Tuesday, 14 May 2013

Bicycle Crash Facts: State Of America's Roadways

More people than ever are taking up bicycle transportation these days, whether for health, the environment, savings or simply personal enjoyment. Despite its popularity, many people are unfamiliar with the best practices for public bicycling and what happens when it all goes wrong in the event of a crash.

Yet, cycling is a part of our society and its usage will only rise. The importance of education on this subject cannot be understated, whether you are a weekend rider, daily cruiser or motorist: all are responsible for sharing the road.

Prevalence and Reporting

Bicycle crashes are tragically common in many countries, and the United States is no exception. The U.S. National Highway Safety and Traffic Administration (NHTSA) describes more than 52,000 annual injuries involving collisions with automobiles, 610 of which are fatal. A disproportionate number of victims are children.

Official data currently suggests up to two cyclists a day die in crashes, with upwards of 140 daily injuries. According to bicyclinginfo.org, the problem is complicated by significant underreporting by police officers on the beat. Even when bicycle crashes cause injuries, a survey of hospital records compared to official crash rates reveals that as few as ten percent are reported for statistical purposes. Often, police officers simply don't know how to handle bike accidents.

It's a shocking reality for those who bike regularly, as well as city planners, law enforcement and hospital staff dealing with a steady stream of collisions. All this amounts to big social costs, estimated by the National Safety Council to exceed $4 billion annually.

A report released by the Minneapolis Department of Public Works earlier this year summarized a comprehensive investigation of bicycle-related crashes in the City of Lakes from 2000 to 2010. The public study revealed several interesting trends, some new and some of which reinforce what we already know about bike crashes.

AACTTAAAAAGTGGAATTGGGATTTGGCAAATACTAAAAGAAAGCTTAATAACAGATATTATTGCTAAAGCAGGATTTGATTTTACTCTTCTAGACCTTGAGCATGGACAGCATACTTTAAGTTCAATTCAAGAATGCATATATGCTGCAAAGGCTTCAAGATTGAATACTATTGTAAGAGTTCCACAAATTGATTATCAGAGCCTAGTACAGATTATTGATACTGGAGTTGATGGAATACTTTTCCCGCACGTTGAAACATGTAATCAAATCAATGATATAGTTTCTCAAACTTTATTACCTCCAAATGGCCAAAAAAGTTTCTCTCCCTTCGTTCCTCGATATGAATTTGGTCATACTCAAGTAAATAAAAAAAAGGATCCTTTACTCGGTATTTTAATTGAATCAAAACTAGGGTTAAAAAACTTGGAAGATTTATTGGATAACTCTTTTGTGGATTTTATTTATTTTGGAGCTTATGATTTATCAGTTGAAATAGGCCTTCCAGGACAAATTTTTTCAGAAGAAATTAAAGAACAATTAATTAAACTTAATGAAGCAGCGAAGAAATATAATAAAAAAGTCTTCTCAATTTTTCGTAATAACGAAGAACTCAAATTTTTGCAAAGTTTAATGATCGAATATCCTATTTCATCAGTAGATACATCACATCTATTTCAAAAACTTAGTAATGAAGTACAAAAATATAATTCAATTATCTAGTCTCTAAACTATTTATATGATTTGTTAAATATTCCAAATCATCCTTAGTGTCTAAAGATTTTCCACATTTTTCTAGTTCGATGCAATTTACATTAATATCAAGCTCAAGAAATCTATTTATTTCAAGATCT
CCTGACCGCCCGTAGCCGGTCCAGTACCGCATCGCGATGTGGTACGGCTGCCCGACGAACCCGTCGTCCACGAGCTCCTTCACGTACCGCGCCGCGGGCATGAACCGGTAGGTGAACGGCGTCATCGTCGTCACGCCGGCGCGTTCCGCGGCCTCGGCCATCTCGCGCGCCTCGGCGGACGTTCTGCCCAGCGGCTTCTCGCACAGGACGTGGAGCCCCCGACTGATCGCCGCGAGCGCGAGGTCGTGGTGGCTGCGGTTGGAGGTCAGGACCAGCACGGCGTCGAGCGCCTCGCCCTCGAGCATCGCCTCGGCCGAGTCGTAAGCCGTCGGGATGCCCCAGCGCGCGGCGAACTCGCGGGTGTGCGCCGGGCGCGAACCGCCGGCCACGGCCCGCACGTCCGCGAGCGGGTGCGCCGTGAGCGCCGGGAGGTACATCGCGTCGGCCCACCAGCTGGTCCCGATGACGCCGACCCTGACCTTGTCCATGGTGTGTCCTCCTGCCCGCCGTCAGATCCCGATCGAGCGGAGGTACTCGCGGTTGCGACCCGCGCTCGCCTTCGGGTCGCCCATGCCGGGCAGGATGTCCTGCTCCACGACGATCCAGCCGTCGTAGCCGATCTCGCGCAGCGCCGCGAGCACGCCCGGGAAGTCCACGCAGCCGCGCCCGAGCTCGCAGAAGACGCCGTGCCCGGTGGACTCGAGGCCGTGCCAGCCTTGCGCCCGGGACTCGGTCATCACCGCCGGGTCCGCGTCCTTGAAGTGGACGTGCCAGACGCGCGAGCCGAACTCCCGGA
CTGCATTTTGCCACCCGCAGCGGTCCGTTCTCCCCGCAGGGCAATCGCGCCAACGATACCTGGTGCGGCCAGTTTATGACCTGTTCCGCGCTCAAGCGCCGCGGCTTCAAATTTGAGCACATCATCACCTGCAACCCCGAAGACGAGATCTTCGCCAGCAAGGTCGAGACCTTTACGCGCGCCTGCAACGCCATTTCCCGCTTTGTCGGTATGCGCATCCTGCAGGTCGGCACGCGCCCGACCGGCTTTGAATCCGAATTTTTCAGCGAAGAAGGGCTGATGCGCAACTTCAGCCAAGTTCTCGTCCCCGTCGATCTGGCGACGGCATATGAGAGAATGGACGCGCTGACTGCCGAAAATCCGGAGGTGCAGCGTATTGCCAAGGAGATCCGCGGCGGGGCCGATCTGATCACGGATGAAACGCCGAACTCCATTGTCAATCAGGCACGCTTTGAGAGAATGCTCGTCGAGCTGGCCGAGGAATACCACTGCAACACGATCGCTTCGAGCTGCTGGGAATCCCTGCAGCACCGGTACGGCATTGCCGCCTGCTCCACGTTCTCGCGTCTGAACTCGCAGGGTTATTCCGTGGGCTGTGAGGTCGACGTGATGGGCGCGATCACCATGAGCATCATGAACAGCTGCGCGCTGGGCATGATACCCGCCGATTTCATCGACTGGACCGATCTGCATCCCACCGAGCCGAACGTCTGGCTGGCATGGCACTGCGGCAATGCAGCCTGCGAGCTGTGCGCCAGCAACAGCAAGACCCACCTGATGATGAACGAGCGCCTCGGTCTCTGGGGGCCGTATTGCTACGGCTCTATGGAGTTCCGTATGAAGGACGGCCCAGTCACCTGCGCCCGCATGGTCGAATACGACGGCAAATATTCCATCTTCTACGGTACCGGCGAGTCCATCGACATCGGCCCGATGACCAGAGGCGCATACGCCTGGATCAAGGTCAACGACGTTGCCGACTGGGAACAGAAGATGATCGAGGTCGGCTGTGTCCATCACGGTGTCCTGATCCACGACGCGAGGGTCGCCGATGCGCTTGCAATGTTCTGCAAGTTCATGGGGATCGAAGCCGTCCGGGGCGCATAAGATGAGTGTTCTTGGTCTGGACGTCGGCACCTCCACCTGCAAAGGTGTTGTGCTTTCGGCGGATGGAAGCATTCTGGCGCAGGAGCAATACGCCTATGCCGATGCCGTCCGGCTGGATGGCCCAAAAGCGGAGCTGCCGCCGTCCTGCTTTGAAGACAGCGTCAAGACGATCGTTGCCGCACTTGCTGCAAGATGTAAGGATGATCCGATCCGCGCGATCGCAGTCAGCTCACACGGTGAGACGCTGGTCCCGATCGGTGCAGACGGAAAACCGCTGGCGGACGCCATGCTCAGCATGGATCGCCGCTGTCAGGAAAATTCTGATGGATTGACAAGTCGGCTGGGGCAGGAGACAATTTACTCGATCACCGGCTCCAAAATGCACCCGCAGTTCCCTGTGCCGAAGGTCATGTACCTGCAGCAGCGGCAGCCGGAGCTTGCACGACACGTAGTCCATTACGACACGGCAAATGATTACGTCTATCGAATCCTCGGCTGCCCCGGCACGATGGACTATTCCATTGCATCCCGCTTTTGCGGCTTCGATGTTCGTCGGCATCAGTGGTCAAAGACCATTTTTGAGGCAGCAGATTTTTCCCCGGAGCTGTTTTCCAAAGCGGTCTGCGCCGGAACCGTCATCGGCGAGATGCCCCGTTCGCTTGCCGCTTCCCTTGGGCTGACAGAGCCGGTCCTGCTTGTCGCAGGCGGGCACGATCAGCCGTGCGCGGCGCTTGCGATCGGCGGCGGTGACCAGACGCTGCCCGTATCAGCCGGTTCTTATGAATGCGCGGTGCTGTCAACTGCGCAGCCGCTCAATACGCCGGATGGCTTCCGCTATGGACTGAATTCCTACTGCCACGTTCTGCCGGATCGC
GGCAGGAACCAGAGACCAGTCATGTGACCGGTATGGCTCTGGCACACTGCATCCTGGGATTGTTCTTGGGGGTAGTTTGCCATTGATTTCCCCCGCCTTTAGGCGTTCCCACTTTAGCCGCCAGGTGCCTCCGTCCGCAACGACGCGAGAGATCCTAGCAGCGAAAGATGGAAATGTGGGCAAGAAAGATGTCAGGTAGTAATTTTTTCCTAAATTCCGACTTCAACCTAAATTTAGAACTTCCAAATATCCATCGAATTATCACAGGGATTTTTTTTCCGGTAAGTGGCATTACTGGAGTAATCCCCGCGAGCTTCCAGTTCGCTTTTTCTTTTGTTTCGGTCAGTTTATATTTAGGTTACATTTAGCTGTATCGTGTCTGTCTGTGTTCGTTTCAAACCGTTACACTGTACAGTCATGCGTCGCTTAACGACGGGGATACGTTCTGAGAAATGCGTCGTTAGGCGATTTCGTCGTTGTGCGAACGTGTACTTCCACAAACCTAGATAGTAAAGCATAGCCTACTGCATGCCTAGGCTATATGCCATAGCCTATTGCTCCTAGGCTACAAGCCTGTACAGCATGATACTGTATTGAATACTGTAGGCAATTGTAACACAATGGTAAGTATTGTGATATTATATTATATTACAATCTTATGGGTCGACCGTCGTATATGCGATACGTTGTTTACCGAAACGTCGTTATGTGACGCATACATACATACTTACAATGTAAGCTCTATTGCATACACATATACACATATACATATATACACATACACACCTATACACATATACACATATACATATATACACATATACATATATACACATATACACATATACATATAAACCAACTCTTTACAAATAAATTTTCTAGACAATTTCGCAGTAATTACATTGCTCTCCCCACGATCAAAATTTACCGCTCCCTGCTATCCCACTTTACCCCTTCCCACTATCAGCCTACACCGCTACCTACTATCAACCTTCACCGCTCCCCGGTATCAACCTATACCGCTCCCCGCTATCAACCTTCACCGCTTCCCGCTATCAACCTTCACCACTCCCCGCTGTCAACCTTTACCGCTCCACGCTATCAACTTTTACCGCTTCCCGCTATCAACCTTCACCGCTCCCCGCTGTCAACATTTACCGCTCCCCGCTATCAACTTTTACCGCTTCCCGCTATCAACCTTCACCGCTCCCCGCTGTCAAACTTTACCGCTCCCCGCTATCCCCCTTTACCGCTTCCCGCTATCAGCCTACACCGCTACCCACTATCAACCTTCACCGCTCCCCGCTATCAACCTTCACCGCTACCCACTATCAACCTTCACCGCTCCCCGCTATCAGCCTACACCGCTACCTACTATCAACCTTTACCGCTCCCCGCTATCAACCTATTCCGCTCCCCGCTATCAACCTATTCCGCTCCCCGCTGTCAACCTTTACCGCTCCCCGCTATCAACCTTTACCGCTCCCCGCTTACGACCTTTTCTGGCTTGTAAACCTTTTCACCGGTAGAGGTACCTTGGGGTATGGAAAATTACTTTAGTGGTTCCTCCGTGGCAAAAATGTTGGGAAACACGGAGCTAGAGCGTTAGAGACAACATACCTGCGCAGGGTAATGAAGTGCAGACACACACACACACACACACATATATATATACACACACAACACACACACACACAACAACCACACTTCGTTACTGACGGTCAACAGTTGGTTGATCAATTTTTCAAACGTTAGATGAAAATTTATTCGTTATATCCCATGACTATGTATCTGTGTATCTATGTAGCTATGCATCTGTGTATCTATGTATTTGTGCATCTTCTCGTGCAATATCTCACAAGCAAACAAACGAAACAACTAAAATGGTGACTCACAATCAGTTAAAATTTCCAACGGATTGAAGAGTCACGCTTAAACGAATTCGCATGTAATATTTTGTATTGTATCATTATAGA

For example, crash rates decrease as the number of bicyclists rises—a "safety in numbers" effect. It is as true in Minneapolis as in other cities where similar research has been conducted. However, when there are increased numbers of both drivers and cyclists out and about—like in the summertime—the result is a mess and steeper risks.

Researchers also noted that over one-fifth of crashes were hit-and-runs, in which a vehicle struck a cyclist and failed to stop.

The municipal analysis came to three logical conclusions based on the data:

  •     Busy intersections on major roadways are most dangerous.
  •     Drivers are not seeing and yielding to bicyclists.
  •     Bicyclists do not follow a uniform set of rules that drivers can predict.

Safety for All

Real-world collisions are the fault of both motorists and cyclists in different circumstances. In order to make roadways safe for all kinds of travel, however, blame can be set aside: everyone must learn to share the road in a respectful and rational manner. If everyone can learn to share the road, cycling deaths and motor accidents can be prevented, which in turn makes the road a safer place in our cities. With proper education and training, cyclists and motorists can coexist in peace.

For more information on how cyclists and motorists can share the road, read the guide published by GetInsuranceQuotes.ca.